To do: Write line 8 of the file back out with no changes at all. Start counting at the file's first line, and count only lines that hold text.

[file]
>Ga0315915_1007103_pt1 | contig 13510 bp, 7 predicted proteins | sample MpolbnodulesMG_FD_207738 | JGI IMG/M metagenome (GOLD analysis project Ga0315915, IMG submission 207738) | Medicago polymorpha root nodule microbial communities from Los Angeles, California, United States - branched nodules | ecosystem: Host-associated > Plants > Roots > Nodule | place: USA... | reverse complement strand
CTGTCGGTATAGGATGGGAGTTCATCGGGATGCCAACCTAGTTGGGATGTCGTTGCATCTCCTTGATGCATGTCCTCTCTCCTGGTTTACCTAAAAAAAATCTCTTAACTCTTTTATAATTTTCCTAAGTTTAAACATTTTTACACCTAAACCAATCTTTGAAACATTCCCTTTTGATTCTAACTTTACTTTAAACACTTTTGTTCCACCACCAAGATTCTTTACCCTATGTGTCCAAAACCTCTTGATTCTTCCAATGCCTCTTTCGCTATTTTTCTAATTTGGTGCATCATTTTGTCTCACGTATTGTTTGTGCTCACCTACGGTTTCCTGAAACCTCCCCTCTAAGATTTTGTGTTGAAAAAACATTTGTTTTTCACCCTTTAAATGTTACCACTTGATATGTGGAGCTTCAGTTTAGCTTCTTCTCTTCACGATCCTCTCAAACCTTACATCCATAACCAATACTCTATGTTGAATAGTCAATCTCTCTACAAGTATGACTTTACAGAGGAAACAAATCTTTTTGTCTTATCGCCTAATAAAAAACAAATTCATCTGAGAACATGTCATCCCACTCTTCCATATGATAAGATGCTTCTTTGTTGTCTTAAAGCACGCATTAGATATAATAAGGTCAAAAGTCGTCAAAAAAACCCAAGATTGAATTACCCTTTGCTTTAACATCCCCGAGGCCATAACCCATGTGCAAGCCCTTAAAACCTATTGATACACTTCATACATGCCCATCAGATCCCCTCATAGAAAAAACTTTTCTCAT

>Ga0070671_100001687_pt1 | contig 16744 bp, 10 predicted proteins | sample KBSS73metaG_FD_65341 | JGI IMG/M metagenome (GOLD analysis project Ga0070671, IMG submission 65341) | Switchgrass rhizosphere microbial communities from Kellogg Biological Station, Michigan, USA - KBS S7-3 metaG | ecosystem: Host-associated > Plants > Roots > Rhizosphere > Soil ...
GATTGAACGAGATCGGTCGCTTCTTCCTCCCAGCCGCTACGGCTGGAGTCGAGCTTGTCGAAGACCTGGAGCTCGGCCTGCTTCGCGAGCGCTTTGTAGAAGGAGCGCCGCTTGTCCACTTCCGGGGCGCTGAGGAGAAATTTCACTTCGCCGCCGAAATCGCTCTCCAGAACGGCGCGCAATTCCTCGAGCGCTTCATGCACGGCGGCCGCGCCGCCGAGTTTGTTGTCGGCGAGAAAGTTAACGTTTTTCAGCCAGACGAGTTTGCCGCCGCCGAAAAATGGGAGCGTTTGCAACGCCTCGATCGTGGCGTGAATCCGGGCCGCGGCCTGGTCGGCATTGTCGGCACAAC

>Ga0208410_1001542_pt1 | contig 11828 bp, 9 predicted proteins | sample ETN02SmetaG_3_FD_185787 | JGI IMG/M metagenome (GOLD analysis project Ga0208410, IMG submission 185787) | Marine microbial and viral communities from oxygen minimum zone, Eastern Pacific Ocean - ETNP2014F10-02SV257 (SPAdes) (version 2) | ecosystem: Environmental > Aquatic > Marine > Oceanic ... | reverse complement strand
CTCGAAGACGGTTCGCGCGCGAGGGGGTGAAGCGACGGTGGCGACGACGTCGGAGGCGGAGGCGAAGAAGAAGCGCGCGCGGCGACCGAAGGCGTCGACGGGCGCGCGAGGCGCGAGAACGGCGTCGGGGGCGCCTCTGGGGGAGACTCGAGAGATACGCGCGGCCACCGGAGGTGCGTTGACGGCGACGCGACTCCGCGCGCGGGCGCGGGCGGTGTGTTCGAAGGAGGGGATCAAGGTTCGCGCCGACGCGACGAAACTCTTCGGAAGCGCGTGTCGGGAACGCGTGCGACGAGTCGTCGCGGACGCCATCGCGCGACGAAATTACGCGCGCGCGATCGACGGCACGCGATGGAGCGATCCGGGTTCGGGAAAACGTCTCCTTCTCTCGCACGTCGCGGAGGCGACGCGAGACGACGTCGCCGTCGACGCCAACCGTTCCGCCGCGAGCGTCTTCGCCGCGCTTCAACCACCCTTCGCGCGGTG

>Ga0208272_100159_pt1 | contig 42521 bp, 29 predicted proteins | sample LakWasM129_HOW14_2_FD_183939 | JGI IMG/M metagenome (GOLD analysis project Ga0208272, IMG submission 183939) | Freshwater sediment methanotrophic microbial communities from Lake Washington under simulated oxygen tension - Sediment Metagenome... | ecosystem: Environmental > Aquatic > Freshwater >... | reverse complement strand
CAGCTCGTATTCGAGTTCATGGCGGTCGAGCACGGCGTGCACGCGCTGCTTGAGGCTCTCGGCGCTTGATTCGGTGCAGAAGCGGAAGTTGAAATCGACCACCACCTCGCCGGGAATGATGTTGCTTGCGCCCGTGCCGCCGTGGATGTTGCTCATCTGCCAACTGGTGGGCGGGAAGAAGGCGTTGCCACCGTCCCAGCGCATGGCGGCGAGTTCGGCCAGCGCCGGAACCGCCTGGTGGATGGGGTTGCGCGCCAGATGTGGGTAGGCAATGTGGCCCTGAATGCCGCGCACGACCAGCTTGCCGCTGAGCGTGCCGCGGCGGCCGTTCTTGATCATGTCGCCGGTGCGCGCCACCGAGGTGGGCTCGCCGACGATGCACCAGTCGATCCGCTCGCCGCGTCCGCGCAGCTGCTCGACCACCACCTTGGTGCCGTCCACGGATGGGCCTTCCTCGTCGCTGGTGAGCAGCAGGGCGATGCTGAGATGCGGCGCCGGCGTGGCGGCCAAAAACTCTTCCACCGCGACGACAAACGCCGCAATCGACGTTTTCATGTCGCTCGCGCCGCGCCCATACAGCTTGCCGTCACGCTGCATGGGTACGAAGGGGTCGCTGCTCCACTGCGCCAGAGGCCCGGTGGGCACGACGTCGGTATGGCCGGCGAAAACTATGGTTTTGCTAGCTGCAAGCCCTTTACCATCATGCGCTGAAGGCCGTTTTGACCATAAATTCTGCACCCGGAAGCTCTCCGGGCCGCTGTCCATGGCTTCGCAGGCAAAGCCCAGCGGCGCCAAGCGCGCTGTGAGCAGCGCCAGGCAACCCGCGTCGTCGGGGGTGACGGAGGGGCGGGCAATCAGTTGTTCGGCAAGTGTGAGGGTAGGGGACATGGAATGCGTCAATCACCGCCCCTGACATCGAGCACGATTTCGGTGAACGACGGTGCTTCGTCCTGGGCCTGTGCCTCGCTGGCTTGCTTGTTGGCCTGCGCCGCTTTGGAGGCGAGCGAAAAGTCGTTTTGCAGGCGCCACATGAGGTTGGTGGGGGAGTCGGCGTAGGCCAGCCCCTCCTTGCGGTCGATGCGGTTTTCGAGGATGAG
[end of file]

CAGCTCGTATTCGAGTTCATGGCGGTCGAGCACGGCGTGCACGCGCTGCTTGAGGCTCTCGGCGCTTGATTCGGTGCAGAAGCGGAAGTTGAAATCGACCACCACCTCGCCGGGAATGATGTTGCTTGCGCCCGTGCCGCCGTGGATGTTGCTCATCTGCCAACTGGTGGGCGGGAAGAAGGCGTTGCCACCGTCCCAGCGCATGGCGGCGAGTTCGGCCAGCGCCGGAACCGCCTGGTGGATGGGGTTGCGCGCCAGATGTGGGTAGGCAATGTGGCCCTGAATGCCGCGCACGACCAGCTTGCCGCTGAGCGTGCCGCGGCGGCCGTTCTTGATCATGTCGCCGGTGCGCGCCACCGAGGTGGGCTCGCCGACGATGCACCAGTCGATCCGCTCGCCGCGTCCGCGCAGCTGCTCGACCACCACCTTGGTGCCGTCCACGGATGGGCCTTCCTCGTCGCTGGTGAGCAGCAGGGCGATGCTGAGATGCGGCGCCGGCGTGGCGGCCAAAAACTCTTCCACCGCGACGACAAACGCCGCAATCGACGTTTTCATGTCGCTCGCGCCGCGCCCATACAGCTTGCCGTCACGCTGCATGGGTACGAAGGGGTCGCTGCTCCACTGCGCCAGAGGCCCGGTGGGCACGACGTCGGTATGGCCGGCGAAAACTATGGTTTTGCTAGCTGCAAGCCCTTTACCATCATGCGCTGAAGGCCGTTTTGACCATAAATTCTGCACCCGGAAGCTCTCCGGGCCGCTGTCCATGGCTTCGCAGGCAAAGCCCAGCGGCGCCAAGCGCGCTGTGAGCAGCGCCAGGCAACCCGCGTCGTCGGGGGTGACGGAGGGGCGGGCAATCAGTTGTTCGGCAAGTGTGAGGGTAGGGGACATGGAATGCGTCAATCACCGCCCCTGACATCGAGCACGATTTCGGTGAACGACGGTGCTTCGTCCTGGGCCTGTGCCTCGCTGGCTTGCTTGTTGGCCTGCGCCGCTTTGGAGGCGAGCGAAAAGTCGTTTTGCAGGCGCCACATGAGGTTGGTGGGGGAGTCGGCGTAGGCCAGCCCCTCCTTGCGGTCGATGCGGTTTTCGAGGATGAG